While more and more licenses are requested by Oklahomans to publicly carry handguns openly or concealed, recent data suggest Cherokee County citizens apply less often than elsewhere in the state.
Through the first half of 2013, applications to the Oklahoma State Bureau of Investigation for handgun carry licenses approached 37,000. There were 46,000 requests throughout 2012.
Of Oklahoma’s 77 counties, Cherokee County ranked 62nd per capita in applications for handgun carry licenses in 2012. About 500 requests were made from a population of 41,398, for an average of 1,215 per 100,000.
Undersheriff Jason Chennault said that citizens of Cherokee County probably are requesting handgun carry licenses less frequently than the state average, adding that “very few permit requests are turned down.”
Chennault added that local law enforcement generally is not concerned about citizens carrying firearms.
“We know the bad guys are going to be armed, so we aren’t very worried about law-abiding citizens being armed,” he said. “As for the handgun carry permits, we do all our background checks as the OSBI requires.”
Convicted felons and those under mental health treatment may not receive licenses. Since Nov. 1, 2012, the Oklahoma handgun license has allowed holders the option of carrying openly or concealed.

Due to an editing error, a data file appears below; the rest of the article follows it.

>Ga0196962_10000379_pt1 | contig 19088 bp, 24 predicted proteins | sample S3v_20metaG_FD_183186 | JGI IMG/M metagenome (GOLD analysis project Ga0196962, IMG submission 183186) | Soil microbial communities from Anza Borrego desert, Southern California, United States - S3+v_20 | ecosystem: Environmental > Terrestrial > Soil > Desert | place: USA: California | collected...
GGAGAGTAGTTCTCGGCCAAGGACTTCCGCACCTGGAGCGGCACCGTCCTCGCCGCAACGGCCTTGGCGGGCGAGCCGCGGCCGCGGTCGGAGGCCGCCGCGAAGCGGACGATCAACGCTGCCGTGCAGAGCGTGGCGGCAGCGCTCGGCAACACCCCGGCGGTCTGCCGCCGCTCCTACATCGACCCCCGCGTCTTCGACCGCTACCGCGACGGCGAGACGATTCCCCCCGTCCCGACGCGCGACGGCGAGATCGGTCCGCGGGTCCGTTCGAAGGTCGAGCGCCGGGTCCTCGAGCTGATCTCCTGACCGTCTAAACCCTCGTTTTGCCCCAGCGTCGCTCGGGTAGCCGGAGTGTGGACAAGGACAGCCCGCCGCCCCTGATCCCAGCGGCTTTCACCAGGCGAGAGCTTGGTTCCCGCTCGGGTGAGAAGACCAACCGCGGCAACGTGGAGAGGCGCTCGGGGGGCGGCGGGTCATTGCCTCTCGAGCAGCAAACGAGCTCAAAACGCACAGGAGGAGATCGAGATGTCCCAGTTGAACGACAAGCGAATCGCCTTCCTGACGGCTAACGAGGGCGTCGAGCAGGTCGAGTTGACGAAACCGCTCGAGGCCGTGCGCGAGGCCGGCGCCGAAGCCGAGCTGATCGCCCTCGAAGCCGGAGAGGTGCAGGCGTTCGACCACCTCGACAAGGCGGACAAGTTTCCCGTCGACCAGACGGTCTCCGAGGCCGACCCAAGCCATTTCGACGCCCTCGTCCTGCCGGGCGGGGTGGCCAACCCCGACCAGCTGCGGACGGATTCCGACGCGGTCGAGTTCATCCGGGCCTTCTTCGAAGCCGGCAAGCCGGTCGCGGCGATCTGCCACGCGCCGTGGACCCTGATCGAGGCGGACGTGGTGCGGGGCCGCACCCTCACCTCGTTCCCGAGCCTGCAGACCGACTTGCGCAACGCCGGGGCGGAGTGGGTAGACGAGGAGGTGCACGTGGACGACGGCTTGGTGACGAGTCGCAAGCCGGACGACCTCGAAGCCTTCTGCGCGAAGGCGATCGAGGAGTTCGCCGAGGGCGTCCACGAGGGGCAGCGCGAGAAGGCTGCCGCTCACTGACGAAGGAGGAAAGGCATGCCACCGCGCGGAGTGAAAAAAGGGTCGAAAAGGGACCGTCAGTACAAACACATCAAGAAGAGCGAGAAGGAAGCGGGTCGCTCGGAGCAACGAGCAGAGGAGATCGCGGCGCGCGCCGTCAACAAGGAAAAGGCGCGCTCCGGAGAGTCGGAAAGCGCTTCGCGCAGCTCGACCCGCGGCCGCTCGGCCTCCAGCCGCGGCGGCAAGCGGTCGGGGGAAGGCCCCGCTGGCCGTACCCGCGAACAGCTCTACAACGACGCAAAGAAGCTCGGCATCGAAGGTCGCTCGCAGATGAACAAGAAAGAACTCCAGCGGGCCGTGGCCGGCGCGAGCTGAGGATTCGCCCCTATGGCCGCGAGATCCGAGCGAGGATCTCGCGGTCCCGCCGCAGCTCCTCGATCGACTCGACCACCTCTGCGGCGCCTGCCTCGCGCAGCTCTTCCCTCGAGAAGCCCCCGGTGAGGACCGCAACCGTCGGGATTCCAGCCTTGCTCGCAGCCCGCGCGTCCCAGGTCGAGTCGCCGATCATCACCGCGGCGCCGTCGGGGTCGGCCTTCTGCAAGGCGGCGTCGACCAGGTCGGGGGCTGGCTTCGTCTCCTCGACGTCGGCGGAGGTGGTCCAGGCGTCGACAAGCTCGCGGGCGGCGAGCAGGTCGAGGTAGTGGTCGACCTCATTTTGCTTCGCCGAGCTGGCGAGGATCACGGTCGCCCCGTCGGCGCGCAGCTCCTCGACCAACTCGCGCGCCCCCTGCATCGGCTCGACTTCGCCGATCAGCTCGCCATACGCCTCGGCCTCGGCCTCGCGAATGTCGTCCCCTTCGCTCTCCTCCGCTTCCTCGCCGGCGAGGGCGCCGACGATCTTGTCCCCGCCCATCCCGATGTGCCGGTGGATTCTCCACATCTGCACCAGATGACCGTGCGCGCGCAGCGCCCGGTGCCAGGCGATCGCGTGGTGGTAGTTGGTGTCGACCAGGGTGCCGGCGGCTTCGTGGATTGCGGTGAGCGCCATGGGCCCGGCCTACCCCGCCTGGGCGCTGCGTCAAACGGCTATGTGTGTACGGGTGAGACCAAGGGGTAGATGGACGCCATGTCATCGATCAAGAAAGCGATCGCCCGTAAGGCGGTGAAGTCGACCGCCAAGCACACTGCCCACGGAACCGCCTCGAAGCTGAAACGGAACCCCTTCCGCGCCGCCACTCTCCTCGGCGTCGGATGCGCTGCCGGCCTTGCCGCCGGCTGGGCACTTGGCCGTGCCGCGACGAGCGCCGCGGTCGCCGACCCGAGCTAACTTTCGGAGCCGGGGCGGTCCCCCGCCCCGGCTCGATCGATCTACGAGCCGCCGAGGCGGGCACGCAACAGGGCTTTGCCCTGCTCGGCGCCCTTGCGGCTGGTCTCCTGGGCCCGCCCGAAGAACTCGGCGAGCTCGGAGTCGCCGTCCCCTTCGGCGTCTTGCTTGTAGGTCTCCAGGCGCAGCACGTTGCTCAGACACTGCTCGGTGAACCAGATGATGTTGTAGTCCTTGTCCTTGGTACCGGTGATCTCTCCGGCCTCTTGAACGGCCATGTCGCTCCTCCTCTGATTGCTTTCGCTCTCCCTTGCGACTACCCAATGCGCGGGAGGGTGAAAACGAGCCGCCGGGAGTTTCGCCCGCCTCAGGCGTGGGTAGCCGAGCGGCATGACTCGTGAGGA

Channault said concealed carry is a better choice for most situations, and that from his personal perspective he would prefer people conceal their firearms.
“But honestly, I haven’t seen anyone who carried open,” he said. “I figure most people would rather carry concealed. A person carrying open might be questioned or hassled by people, and those carrying concealed don’t need to worry about that.”
Tony Boyle, owner of BS&G Pawn, said applications for carry licenses should not be confused with actual handgun ownership in Cherokee County.
“I do a larger volume of long guns,” he said. “I only sell about one or two handguns a week, but I think there a lot of handguns in the county. You don’t need a carry license just to own a handgun.”
No studies or surveys have been done of Cherokee County to determine why its citizens are less likely to seek carry permits, but Boyle suggested there might be some apprehension about providing information to the state.
“This is a rural county, and I believe people are independent and don’t want government intrusion,” he said. “Maybe they would rather not carry, or they may do it anyway and risk the fine.”
Those applying for a handgun carry license must fill out a form to be sent to the OSBI. The form requires a physical description, two passport style photographs, employment status and employer, all addresses of residence for the last three years, questions concerning citizenship, criminal history, substance abuse, protective orders and mental health. License fee is $100 for five years or $200 for 10 years.
Two lightly populated counties led the list for applications. A population of 4,104 applied for nearly 100 permits in Ellis County for a rate of 2,412 per 100,000. Oklahoma’s westernmost county, Cimarron, had a population of 2,385 which applied for about 50 permits.
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